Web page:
Cancer survivor pushing to close loophole in health coverage through 'Cancer Treatment Fairness Act'
By Tracy Jacim, Reporter
WINTER PARK, Fla. (WOFL FOX 35) -- Patrick Foley is the father of 22-year-old cancer survivor Tricia Foley, and he is also the face of many families who make sacrifices so that they may be able to pay for life-saving medications for their loved ones.
"Because I was a teenager, I had all these symptoms that were written off as being a teenager," said Tricia, "so I probably had cancer close to five years before it was diagnosed."
Diagnosed with stage IV thyroid cancer, Tricia had to immediately undergo surgery to remove her thyroid and begin oral radiation/iodine treatments. But the Foley's quickly discovered that oral cancer medications aren't covered, like cancer medication administered intravenously.
With the newer, often more effective, oral medications, you pay a percentage in the state of Florida and not a flat co-pay. That out-of-pocket expense can top $9,000 to $10,000 a month.
"There are so many people whose families can't sacrifice, and their children and families can't do anything to help them, so they're just helpless," Tricia said. "It's a death sentence. They can't win."
But Tricia's family found a way. They were lucky. Tricia's mom picked up extra hours at her full time job, in order to keep the family's insurance and make some extra money. As Patrick was forced to let his small business go under, he picked up the task of caring for his daughter.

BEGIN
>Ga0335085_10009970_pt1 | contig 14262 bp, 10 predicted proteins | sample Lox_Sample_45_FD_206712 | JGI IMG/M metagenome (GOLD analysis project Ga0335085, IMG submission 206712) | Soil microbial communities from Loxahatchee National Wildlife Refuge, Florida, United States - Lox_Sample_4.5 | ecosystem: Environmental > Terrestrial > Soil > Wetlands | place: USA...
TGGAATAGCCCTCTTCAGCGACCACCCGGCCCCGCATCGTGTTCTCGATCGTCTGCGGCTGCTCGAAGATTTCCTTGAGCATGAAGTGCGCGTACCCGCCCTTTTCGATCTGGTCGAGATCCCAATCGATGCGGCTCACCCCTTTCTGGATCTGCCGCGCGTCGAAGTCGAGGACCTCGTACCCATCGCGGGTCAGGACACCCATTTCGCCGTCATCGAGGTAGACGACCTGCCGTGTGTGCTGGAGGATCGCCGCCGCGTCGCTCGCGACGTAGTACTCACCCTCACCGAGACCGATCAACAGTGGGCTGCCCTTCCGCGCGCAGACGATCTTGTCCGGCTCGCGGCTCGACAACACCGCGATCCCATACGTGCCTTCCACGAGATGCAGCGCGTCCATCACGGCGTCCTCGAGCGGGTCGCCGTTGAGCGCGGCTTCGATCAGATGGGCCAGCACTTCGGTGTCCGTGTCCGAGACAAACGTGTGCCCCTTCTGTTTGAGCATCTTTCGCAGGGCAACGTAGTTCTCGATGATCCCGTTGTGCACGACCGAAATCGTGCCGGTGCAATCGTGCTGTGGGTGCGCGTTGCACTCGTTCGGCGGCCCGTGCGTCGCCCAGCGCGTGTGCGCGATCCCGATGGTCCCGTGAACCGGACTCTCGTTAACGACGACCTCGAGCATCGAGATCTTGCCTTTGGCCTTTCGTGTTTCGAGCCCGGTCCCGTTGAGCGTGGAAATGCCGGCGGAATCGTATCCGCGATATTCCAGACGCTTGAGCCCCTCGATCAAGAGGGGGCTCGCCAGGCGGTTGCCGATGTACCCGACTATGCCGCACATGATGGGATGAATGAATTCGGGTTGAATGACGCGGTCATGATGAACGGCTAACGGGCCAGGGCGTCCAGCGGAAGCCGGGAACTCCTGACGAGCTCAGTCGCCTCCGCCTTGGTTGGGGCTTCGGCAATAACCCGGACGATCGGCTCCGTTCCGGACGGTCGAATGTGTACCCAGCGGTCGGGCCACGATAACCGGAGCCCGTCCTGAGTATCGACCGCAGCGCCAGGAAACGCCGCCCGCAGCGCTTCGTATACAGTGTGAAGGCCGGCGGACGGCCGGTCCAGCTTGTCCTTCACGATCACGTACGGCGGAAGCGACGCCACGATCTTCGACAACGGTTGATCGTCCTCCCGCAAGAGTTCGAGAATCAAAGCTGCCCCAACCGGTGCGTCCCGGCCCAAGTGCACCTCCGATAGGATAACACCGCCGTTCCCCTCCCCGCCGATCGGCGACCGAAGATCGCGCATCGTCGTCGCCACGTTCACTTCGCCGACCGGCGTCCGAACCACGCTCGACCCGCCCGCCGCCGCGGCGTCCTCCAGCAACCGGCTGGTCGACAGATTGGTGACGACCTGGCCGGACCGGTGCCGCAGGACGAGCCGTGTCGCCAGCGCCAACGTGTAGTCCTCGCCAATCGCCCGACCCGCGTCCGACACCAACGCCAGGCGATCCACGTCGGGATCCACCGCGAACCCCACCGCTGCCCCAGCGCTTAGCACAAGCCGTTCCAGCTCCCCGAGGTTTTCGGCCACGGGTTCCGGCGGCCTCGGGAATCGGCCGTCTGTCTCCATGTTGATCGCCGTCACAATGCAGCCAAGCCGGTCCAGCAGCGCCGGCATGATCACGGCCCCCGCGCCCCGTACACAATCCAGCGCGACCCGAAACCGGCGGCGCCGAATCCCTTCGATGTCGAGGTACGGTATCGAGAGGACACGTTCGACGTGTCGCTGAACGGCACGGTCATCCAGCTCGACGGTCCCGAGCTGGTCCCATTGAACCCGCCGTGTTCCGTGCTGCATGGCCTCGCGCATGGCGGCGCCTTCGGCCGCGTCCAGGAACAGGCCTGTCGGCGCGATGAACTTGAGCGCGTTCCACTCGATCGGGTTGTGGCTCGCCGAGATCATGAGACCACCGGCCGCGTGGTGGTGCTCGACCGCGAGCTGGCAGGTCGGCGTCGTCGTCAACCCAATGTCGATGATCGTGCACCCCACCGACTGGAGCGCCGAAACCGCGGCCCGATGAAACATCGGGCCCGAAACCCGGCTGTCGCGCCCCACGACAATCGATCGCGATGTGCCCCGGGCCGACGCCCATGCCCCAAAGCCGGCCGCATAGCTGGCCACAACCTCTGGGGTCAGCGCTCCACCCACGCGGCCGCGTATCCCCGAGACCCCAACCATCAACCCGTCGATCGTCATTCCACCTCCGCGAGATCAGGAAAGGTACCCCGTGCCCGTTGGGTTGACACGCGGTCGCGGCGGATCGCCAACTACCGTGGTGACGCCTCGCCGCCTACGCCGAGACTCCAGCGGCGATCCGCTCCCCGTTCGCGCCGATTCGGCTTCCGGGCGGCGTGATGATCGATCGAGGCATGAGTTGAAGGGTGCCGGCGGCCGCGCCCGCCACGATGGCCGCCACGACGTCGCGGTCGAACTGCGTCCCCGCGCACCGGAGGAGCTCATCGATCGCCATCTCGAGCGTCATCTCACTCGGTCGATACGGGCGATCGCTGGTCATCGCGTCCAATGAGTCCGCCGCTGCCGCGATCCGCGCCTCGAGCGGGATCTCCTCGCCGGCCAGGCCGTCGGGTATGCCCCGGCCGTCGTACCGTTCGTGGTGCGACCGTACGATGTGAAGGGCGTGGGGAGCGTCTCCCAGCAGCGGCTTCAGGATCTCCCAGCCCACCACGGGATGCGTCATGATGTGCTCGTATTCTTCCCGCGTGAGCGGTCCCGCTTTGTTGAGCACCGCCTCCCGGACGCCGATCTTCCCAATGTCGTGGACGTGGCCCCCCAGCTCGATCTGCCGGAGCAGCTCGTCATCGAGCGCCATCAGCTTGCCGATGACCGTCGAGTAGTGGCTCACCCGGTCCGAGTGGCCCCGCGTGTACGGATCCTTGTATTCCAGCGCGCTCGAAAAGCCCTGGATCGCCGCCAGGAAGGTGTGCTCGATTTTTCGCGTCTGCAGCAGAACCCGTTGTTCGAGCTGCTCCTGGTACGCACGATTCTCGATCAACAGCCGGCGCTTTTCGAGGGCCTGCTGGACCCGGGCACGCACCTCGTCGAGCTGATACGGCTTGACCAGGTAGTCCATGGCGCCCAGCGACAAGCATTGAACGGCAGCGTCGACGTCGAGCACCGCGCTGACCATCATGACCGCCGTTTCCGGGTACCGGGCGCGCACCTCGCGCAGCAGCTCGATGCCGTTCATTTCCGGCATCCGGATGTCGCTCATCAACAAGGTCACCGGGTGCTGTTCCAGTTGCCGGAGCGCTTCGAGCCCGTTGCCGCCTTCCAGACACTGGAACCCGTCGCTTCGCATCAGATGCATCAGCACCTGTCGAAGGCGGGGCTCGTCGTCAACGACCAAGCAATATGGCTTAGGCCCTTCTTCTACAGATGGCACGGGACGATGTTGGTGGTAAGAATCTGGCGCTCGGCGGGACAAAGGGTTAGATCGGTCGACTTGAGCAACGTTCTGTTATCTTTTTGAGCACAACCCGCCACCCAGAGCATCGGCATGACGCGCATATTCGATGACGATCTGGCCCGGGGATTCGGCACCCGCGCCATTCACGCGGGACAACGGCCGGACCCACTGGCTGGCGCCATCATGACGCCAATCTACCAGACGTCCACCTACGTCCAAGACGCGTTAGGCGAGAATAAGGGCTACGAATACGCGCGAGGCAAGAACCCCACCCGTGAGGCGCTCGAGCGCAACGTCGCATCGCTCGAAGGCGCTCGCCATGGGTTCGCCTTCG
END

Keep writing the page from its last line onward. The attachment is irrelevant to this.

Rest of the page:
Today, Tricia is cured, but the Foley's are still crawling out of medical debt.
Patrick hasn't had the luxury of rebuilding his business. The family needed money fast, and he's taken to the road as a trucker.
Tricia said, "If the insurance companies would update this policy with how far cancer research has come, they'd give people a fighting chance!"
Twenty-one other states currently have legislation which mandates that insurance companies cover oral cancer medications and offer the same financial coverage as intravenous cancer medications.
The Susan G. Komen Foundation and other breast cancer groups, some oncologists, patients, and survivors are pushing for the same laws in Florida.
We spoke with the Executive Dir. of the Central Florida Affiliate of the Susan G. Komen Foundation, Stefanie Steele, who told us, "Doctors are having to put their patients on medications that they know are not the standard of care or the most effective right now."